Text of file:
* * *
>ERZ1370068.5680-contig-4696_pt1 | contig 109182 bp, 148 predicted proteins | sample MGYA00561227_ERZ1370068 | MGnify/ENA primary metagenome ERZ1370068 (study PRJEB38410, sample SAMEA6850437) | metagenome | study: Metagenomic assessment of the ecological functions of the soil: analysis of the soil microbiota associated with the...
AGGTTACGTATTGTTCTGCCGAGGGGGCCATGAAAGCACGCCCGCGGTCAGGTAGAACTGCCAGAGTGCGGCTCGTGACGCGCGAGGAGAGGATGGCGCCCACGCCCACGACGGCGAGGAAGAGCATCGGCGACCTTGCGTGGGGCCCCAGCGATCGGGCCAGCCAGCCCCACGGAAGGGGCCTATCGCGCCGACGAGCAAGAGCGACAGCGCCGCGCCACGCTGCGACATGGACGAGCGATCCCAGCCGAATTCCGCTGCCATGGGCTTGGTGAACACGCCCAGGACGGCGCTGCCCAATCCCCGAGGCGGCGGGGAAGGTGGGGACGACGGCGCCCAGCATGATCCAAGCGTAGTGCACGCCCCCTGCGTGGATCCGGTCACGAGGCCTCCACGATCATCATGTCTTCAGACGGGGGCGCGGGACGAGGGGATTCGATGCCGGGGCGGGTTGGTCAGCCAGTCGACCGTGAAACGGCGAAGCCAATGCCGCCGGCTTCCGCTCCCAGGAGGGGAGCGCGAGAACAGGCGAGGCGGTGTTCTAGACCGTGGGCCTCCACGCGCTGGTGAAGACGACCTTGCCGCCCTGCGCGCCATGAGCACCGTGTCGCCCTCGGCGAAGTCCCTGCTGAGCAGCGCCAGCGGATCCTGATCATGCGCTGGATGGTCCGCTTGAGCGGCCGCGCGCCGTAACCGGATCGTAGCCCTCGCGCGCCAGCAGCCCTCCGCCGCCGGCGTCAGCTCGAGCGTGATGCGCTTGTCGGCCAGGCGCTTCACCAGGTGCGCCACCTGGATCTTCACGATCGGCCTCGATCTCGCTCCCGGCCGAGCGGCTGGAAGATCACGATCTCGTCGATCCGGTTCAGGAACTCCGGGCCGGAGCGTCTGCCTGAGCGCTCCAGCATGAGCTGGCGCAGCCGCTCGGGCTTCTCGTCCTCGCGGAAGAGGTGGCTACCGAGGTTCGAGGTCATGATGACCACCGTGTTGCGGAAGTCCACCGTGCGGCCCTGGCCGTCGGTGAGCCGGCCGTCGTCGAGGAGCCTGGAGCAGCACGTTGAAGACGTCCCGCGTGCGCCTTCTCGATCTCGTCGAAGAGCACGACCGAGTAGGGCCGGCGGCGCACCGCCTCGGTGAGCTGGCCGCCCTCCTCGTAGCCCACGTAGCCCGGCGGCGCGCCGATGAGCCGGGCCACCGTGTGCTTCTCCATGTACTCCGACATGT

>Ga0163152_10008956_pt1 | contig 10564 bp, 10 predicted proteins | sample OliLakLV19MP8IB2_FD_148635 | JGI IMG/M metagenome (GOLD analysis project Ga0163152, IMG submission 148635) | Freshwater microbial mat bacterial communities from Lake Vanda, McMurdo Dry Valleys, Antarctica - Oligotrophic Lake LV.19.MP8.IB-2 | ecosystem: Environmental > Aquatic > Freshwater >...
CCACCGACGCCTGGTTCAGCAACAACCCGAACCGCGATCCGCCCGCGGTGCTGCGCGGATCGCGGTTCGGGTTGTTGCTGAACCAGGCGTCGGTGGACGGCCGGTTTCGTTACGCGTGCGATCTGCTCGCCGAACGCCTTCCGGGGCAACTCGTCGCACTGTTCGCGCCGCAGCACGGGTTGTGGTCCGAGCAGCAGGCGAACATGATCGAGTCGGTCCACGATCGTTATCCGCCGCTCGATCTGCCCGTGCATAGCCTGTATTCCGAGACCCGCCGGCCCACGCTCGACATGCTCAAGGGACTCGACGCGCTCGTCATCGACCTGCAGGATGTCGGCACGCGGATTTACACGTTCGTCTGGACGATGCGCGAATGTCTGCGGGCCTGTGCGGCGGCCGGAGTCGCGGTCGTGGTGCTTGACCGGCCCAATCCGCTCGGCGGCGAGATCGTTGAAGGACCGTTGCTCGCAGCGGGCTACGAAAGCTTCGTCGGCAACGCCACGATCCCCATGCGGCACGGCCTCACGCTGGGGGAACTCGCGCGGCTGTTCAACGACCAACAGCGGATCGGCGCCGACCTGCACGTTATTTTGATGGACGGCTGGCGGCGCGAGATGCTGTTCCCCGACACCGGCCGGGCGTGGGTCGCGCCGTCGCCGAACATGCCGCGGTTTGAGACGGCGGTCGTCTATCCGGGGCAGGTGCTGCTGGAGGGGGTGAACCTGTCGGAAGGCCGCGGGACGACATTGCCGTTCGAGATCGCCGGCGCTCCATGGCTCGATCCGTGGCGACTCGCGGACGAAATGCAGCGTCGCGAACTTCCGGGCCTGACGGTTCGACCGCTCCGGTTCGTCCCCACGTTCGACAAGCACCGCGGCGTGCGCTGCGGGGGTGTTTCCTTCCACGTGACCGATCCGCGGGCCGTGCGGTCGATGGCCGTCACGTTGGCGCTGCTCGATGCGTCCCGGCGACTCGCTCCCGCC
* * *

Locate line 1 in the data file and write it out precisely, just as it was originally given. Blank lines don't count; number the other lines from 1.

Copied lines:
>ERZ1370068.5680-contig-4696_pt1 | contig 109182 bp, 148 predicted proteins | sample MGYA00561227_ERZ1370068 | MGnify/ENA primary metagenome ERZ1370068 (study PRJEB38410, sample SAMEA6850437) | metagenome | study: Metagenomic assessment of the ecological functions of the soil: analysis of the soil microbiota associated with the...